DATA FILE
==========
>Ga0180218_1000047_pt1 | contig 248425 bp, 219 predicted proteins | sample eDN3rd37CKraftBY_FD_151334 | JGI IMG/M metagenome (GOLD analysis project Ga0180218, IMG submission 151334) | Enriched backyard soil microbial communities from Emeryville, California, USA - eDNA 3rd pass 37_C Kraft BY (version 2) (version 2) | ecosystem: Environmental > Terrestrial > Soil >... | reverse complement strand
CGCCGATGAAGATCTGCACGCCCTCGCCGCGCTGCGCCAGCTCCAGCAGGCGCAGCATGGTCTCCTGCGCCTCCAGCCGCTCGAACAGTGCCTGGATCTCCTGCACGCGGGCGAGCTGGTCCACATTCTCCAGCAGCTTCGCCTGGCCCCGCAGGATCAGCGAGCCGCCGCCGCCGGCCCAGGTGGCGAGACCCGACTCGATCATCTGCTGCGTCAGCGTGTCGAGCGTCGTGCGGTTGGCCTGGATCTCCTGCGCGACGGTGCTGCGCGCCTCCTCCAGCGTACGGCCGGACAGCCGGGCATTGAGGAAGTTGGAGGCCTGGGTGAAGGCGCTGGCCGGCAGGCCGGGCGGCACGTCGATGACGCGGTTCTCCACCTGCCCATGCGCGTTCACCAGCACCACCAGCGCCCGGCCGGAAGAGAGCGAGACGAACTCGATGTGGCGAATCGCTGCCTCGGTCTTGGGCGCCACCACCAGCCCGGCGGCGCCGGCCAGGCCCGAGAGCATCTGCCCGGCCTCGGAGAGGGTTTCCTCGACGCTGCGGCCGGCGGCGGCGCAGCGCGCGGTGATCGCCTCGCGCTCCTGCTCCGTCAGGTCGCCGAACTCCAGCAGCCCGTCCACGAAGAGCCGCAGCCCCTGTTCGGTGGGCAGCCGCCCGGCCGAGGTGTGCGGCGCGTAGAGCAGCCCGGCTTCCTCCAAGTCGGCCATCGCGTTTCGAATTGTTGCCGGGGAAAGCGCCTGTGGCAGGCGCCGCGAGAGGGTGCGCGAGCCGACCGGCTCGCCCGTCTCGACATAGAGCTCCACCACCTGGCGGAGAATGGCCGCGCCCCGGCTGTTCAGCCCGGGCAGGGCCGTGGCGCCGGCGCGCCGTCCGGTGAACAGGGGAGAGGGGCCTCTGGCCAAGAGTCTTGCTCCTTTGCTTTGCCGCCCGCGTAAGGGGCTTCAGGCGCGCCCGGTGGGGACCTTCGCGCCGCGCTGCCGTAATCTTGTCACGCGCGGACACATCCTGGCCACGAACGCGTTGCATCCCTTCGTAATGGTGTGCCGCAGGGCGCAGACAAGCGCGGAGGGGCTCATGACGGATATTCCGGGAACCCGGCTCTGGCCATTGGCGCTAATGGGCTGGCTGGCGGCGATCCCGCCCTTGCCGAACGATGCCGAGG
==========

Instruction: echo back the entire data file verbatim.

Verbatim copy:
>Ga0180218_1000047_pt1 | contig 248425 bp, 219 predicted proteins | sample eDN3rd37CKraftBY_FD_151334 | JGI IMG/M metagenome (GOLD analysis project Ga0180218, IMG submission 151334) | Enriched backyard soil microbial communities from Emeryville, California, USA - eDNA 3rd pass 37_C Kraft BY (version 2) (version 2) | ecosystem: Environmental > Terrestrial > Soil >... | reverse complement strand
CGCCGATGAAGATCTGCACGCCCTCGCCGCGCTGCGCCAGCTCCAGCAGGCGCAGCATGGTCTCCTGCGCCTCCAGCCGCTCGAACAGTGCCTGGATCTCCTGCACGCGGGCGAGCTGGTCCACATTCTCCAGCAGCTTCGCCTGGCCCCGCAGGATCAGCGAGCCGCCGCCGCCGGCCCAGGTGGCGAGACCCGACTCGATCATCTGCTGCGTCAGCGTGTCGAGCGTCGTGCGGTTGGCCTGGATCTCCTGCGCGACGGTGCTGCGCGCCTCCTCCAGCGTACGGCCGGACAGCCGGGCATTGAGGAAGTTGGAGGCCTGGGTGAAGGCGCTGGCCGGCAGGCCGGGCGGCACGTCGATGACGCGGTTCTCCACCTGCCCATGCGCGTTCACCAGCACCACCAGCGCCCGGCCGGAAGAGAGCGAGACGAACTCGATGTGGCGAATCGCTGCCTCGGTCTTGGGCGCCACCACCAGCCCGGCGGCGCCGGCCAGGCCCGAGAGCATCTGCCCGGCCTCGGAGAGGGTTTCCTCGACGCTGCGGCCGGCGGCGGCGCAGCGCGCGGTGATCGCCTCGCGCTCCTGCTCCGTCAGGTCGCCGAACTCCAGCAGCCCGTCCACGAAGAGCCGCAGCCCCTGTTCGGTGGGCAGCCGCCCGGCCGAGGTGTGCGGCGCGTAGAGCAGCCCGGCTTCCTCCAAGTCGGCCATCGCGTTTCGAATTGTTGCCGGGGAAAGCGCCTGTGGCAGGCGCCGCGAGAGGGTGCGCGAGCCGACCGGCTCGCCCGTCTCGACATAGAGCTCCACCACCTGGCGGAGAATGGCCGCGCCCCGGCTGTTCAGCCCGGGCAGGGCCGTGGCGCCGGCGCGCCGTCCGGTGAACAGGGGAGAGGGGCCTCTGGCCAAGAGTCTTGCTCCTTTGCTTTGCCGCCCGCGTAAGGGGCTTCAGGCGCGCCCGGTGGGGACCTTCGCGCCGCGCTGCCGTAATCTTGTCACGCGCGGACACATCCTGGCCACGAACGCGTTGCATCCCTTCGTAATGGTGTGCCGCAGGGCGCAGACAAGCGCGGAGGGGCTCATGACGGATATTCCGGGAACCCGGCTCTGGCCATTGGCGCTAATGGGCTGGCTGGCGGCGATCCCGCCCTTGCCGAACGATGCCGAGG